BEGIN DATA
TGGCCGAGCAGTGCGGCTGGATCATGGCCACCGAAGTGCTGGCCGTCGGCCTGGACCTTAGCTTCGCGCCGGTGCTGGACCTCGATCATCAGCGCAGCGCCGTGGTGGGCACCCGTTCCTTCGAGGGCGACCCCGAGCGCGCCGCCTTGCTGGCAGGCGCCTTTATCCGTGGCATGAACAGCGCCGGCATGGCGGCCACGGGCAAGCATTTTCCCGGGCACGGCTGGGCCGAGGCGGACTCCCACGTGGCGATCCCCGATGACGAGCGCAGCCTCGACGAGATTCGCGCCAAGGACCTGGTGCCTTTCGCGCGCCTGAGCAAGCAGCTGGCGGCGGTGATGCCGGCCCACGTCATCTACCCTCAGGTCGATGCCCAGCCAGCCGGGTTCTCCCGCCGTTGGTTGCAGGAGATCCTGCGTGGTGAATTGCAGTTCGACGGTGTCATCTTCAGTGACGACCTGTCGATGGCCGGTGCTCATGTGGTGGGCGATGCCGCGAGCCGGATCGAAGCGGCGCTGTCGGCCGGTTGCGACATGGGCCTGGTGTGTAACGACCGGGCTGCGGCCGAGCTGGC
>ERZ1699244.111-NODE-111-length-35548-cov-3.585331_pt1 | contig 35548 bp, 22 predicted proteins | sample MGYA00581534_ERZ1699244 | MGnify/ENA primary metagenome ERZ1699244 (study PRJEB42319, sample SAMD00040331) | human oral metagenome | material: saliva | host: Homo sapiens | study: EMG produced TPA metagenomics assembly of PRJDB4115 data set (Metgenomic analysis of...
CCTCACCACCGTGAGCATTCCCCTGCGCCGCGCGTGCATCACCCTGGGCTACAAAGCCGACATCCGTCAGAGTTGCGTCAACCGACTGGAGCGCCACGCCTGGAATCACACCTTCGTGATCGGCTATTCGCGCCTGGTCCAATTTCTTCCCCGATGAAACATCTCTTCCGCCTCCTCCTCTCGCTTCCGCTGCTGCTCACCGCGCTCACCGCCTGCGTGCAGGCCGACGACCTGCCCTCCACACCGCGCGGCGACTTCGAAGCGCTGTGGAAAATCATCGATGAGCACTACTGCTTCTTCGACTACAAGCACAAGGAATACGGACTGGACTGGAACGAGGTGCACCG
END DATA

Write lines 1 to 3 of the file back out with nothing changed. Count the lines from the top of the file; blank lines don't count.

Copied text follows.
TGGCCGAGCAGTGCGGCTGGATCATGGCCACCGAAGTGCTGGCCGTCGGCCTGGACCTTAGCTTCGCGCCGGTGCTGGACCTCGATCATCAGCGCAGCGCCGTGGTGGGCACCCGTTCCTTCGAGGGCGACCCCGAGCGCGCCGCCTTGCTGGCAGGCGCCTTTATCCGTGGCATGAACAGCGCCGGCATGGCGGCCACGGGCAAGCATTTTCCCGGGCACGGCTGGGCCGAGGCGGACTCCCACGTGGCGATCCCCGATGACGAGCGCAGCCTCGACGAGATTCGCGCCAAGGACCTGGTGCCTTTCGCGCGCCTGAGCAAGCAGCTGGCGGCGGTGATGCCGGCCCACGTCATCTACCCTCAGGTCGATGCCCAGCCAGCCGGGTTCTCCCGCCGTTGGTTGCAGGAGATCCTGCGTGGTGAATTGCAGTTCGACGGTGTCATCTTCAGTGACGACCTGTCGATGGCCGGTGCTCATGTGGTGGGCGATGCCGCGAGCCGGATCGAAGCGGCGCTGTCGGCCGGTTGCGACATGGGCCTGGTGTGTAACGACCGGGCTGCGGCCGAGCTGGC
>ERZ1699244.111-NODE-111-length-35548-cov-3.585331_pt1 | contig 35548 bp, 22 predicted proteins | sample MGYA00581534_ERZ1699244 | MGnify/ENA primary metagenome ERZ1699244 (study PRJEB42319, sample SAMD00040331) | human oral metagenome | material: saliva | host: Homo sapiens | study: EMG produced TPA metagenomics assembly of PRJDB4115 data set (Metgenomic analysis of...
CCTCACCACCGTGAGCATTCCCCTGCGCCGCGCGTGCATCACCCTGGGCTACAAAGCCGACATCCGTCAGAGTTGCGTCAACCGACTGGAGCGCCACGCCTGGAATCACACCTTCGTGATCGGCTATTCGCGCCTGGTCCAATTTCTTCCCCGATGAAACATCTCTTCCGCCTCCTCCTCTCGCTTCCGCTGCTGCTCACCGCGCTCACCGCCTGCGTGCAGGCCGACGACCTGCCCTCCACACCGCGCGGCGACTTCGAAGCGCTGTGGAAAATCATCGATGAGCACTACTGCTTCTTCGACTACAAGCACAAGGAATACGGACTGGACTGGAACGAGGTGCACCG